Hi Vis Fashion

Since it wouldn’t be one of my posts without the requisite science lesson, let’s begin with a definition of “retroreflective,” shall we?

How retroreflective surfaces work

When light hits a surface, it can do one of a few things.  Matte surfaces scatter light in all directions.  Mirrored surfaces bounce light rays off of them at a the same angle from how they entered, but in the opposite direction (why you can make eye contact in a mirror with someone who’s standing across the room). Retroreflective surfaces reflect light basically back to its source with a minimum of scattering.  This occurs because there are many tiny glass beads (microspheres) or prisms in the material that bounce the light back towards its source.  Materials used in pavement stripes, street signs, bicycle reflectors (those things you took off your bike and wisely replaced with blinky lights) and reflective fabrics have small retroreflective elements on the surface.

I don’t think this was meant to be fashionable

Traditionally Hi-Vis clothing has looked ridiculous.  I propose that we don’t have to look like clowns to stay safe.  So, to establish a baseline of the available reflective gear, I went looking for the goofiest reflective clothing I could find.  I think it was pretty easy to see that Hi Vis Supply had some really ridiculous stuff, mostly meant for construction workers and the like.  I was, however, surprised to discover that they actually have a women’s section (awesomely titled “Compliance with Curves”).  I don’t think this softshell jacket is too bad looking, and for $49.50, not a bad deal either.  It’s not actually so different from this one by Gore Bike Wear (for 4 times the price).  However, I think we can do better.



We-flashy is a line of hi-vis clothing, primarily t-shirts and sweatshirts, that uses retroreflective material in large scale graphic patterns such as polka dots and houndstooth.  The company was started by 2 graduates of the NYU ITP program, which gives them some cred, at least to me.

We-flashy (that is not Lorena Cupcake)

Beta Brand makes Bike to Work Pants that feature retroreflective material inside the cuffs and a pullout flap from the rear pocket, as well as other bike-specific feature (a reinforced crotch, stretch fabric, zippered rear pocket, and raised back cut).  They DO come in women’s sizes (in red, gray, and black), though the website seems to be out of many sizes at the time of this writing.  Levi’s Commuter Jeans are also awesome for many reasons (read a review!), though their reflectivity is limited to a binding on the inside of the cuff, visible from the side.

Beta Brand’s Bike to Work Pants

If you’d like to jazz up your current wardrobe, for a fraction of the cost you can find tons of reflective stickers, decals, and iron-on reflective tape online.  Funreflector.com has tons of styles, including flowers, skulls in cogs and stars, in a variety of colors, all made from 3M Scotchlite reflective.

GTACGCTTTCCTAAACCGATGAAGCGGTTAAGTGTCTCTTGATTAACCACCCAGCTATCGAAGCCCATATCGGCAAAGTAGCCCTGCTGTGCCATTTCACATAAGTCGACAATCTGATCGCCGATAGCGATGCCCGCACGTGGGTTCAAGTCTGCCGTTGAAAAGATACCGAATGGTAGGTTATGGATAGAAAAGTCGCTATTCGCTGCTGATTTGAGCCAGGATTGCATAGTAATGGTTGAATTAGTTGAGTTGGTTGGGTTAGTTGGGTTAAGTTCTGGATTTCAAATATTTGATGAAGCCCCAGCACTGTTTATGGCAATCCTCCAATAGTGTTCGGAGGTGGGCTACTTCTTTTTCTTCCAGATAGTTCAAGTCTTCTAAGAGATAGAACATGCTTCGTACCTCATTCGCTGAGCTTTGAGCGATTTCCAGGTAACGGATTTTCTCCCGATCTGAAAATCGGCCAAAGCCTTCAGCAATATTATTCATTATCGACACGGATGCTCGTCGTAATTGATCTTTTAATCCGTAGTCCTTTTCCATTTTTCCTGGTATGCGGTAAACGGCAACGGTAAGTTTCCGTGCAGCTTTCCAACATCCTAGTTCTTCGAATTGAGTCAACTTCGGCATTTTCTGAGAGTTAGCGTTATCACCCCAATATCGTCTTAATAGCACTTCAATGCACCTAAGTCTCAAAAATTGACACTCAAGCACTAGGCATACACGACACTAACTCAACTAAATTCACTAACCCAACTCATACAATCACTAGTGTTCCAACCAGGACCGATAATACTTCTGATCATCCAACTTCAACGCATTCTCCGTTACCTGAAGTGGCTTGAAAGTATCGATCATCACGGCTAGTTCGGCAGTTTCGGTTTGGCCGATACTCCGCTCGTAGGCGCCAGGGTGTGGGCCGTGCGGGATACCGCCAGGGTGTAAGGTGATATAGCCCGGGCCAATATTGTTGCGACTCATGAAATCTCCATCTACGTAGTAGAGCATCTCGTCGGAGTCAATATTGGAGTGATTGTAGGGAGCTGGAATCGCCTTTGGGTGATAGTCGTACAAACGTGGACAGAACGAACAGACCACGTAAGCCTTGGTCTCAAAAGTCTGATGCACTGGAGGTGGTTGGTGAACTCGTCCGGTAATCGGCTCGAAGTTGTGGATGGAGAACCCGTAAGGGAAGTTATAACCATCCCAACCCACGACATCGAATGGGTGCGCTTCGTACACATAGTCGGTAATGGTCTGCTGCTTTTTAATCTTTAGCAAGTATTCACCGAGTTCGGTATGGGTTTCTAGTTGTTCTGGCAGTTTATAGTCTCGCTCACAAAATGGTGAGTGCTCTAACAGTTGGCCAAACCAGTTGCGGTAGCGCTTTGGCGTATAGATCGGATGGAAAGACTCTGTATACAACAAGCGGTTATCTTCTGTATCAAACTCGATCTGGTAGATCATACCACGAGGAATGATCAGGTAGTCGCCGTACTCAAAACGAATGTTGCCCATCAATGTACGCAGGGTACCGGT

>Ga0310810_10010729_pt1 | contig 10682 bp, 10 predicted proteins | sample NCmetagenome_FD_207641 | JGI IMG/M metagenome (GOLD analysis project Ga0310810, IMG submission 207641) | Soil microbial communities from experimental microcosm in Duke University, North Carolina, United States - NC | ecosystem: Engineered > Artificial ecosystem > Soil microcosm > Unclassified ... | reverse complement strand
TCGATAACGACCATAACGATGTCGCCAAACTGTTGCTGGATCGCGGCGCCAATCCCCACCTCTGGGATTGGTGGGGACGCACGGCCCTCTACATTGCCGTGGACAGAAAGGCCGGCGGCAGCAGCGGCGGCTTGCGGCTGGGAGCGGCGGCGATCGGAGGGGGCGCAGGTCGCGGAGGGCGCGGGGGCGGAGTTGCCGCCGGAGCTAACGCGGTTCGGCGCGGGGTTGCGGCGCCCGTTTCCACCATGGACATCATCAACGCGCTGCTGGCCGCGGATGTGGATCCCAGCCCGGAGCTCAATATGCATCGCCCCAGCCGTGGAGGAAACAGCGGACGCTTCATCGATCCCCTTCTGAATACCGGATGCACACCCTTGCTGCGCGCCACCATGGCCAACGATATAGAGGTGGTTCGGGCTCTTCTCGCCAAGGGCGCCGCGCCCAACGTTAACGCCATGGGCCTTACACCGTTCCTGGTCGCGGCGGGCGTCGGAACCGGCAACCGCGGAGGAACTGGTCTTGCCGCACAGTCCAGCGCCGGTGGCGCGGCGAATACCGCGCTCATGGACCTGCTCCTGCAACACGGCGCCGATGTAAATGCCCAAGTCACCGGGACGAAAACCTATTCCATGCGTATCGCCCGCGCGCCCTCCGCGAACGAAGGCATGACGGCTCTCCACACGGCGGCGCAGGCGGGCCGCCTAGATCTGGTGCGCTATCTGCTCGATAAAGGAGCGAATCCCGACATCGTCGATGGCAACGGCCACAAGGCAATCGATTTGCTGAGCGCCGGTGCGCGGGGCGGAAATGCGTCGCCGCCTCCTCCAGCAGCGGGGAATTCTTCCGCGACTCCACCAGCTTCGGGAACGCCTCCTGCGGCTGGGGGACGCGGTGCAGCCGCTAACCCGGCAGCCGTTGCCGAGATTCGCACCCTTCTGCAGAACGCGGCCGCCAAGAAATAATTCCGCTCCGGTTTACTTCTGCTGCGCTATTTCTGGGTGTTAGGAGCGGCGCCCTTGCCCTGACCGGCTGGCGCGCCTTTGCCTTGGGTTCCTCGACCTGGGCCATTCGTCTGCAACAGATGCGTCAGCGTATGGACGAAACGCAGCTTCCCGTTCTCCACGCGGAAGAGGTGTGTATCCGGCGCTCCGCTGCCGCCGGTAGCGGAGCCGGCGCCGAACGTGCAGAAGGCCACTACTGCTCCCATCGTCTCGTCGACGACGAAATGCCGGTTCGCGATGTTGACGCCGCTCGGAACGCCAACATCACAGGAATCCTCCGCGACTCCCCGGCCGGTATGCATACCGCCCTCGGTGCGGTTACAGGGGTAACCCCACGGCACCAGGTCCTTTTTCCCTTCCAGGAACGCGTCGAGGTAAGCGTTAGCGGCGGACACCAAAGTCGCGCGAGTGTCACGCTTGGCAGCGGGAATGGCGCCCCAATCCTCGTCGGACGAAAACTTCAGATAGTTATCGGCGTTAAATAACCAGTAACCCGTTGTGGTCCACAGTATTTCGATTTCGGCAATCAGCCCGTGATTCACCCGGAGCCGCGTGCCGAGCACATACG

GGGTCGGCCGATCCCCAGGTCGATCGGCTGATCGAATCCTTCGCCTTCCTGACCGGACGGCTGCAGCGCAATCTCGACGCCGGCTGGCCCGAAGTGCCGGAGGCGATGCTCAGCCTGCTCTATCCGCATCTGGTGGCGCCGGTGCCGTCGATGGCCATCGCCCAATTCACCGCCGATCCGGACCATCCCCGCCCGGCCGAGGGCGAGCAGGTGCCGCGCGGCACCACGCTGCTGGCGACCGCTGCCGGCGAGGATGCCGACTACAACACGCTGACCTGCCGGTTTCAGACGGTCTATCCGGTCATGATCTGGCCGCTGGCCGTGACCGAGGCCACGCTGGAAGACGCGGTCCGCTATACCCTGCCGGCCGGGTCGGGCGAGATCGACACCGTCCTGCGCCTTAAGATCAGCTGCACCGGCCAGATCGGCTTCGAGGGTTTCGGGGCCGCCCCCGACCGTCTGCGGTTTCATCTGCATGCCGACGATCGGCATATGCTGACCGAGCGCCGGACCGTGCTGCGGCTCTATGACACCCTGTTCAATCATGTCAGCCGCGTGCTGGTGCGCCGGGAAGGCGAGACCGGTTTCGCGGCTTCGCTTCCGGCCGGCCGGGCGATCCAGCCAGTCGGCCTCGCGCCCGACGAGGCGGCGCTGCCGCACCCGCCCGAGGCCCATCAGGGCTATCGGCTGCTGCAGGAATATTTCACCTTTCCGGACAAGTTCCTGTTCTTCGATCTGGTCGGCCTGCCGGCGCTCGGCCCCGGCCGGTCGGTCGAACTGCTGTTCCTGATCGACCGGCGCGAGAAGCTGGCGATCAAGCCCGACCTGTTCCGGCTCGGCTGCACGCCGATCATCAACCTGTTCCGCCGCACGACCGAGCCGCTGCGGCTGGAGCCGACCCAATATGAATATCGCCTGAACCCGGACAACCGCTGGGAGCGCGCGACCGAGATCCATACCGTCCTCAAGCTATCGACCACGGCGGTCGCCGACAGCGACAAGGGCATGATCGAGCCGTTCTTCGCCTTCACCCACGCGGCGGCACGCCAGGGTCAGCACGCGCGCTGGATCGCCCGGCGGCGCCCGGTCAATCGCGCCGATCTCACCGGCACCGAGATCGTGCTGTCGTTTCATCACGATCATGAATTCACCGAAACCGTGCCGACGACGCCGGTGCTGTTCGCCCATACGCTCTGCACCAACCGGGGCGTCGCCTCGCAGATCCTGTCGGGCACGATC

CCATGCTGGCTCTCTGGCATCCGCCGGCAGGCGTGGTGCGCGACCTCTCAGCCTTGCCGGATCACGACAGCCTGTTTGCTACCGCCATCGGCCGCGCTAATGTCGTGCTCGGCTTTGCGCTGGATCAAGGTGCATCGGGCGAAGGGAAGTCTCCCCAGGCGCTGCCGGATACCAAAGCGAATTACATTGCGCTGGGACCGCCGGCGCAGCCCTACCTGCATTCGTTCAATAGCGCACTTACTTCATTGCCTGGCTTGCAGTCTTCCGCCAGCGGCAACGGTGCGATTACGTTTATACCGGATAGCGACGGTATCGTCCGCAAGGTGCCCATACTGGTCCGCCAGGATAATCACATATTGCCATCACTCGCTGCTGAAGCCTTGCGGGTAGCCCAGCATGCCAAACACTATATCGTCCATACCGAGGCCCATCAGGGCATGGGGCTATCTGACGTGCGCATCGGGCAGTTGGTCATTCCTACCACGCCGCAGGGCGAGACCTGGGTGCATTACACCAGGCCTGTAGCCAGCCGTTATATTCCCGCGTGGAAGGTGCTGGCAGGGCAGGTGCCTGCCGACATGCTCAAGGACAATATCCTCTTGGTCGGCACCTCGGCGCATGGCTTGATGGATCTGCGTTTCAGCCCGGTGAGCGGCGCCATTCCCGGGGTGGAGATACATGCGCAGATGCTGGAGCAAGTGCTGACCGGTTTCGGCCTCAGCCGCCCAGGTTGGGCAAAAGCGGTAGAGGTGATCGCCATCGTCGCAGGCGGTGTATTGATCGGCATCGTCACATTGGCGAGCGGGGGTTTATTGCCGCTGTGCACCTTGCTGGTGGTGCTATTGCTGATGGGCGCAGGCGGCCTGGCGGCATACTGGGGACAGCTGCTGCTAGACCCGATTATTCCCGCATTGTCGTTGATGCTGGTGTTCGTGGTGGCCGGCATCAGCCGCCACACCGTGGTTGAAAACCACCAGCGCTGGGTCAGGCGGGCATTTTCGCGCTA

To accessorize your bod, Vespertine – Haute Reflécture makes a stylish line of hi-vis accessories including belts (shown, $36), scarves, vests, and jackets.

Vespertine CINCH belts

Shoes too!  Cole Haan now has a line of Oxfords in retroreflective metallic coated leather (currently on sale for $169.95).  I mean, I like your reflective ankle bands, but these are a big improvement.

Cole Haan Skylar Reflective Oxford


A retroreflective bag is a convenient way to add some brightness to an otherwise dark outfit for nighttime riding.  Timbuk2 bags offer an ultra-reflective vinyl fabric option, used in emergency traffic and construction zone material and approved by the US Highway association, and available in white and lemon-lime.  They also offer a black fabric with reflective bits throughout.  Their Eula messenger bag (starts at $49) is small, yet big enough to fit a U-lock and a couple of tools, as well as your basic wallet/keys/phone/chapstick/etc.  I had one made completely out of the white reflective material (costs extra), and it is extremely visible at night.  My only issue with it so far is that the material is a little bit slippery, so it tends to move around on my back, but I think i’ll get used to that.

my new reflective Eula Messenger from Timbuk2

My new reflective Eula Messenger from Timbuk2

Chrome bags also offer a “Night Series” which has reflective strips on it.

Chrome Night Series


Now that you’ve covered your body with retroreflective stuff, make your bike shine too!  At the Heritage Bicycles opening party last year, I met 2 guys from CycleLogical, and they told me about their spoke reflectors.  These  “Reflective Chopspokes” ($10) slide over your spokes and create a glowing circle as your wheels spin.

Reflective chopspokes from CycleLogical

And I found these Lightweights at REI ($15).  These are retroreflective adhesive stickers that you wrap around your spokes (according to the Amazon.com comments, it’s important to read the directions, and application may be harder than it seems).  At about 2 grams per wheel, they’re way lighter than those clunky plastic reflectors that came with your bike.


Lightweights power reflectors for wheels

If you really want to go all the way, there are retroreflective paints available, and look at what this guy from BikeSafeBoston did to his bike!

Most reflective bike ever, from BikeSafeBoston


Remember that all the visibility in the world isn’t going to protect you from someone who is drunk/sleeping/a terrible person/driving with their eyes closed.  So use caution riding at night and choose your streets wisely.




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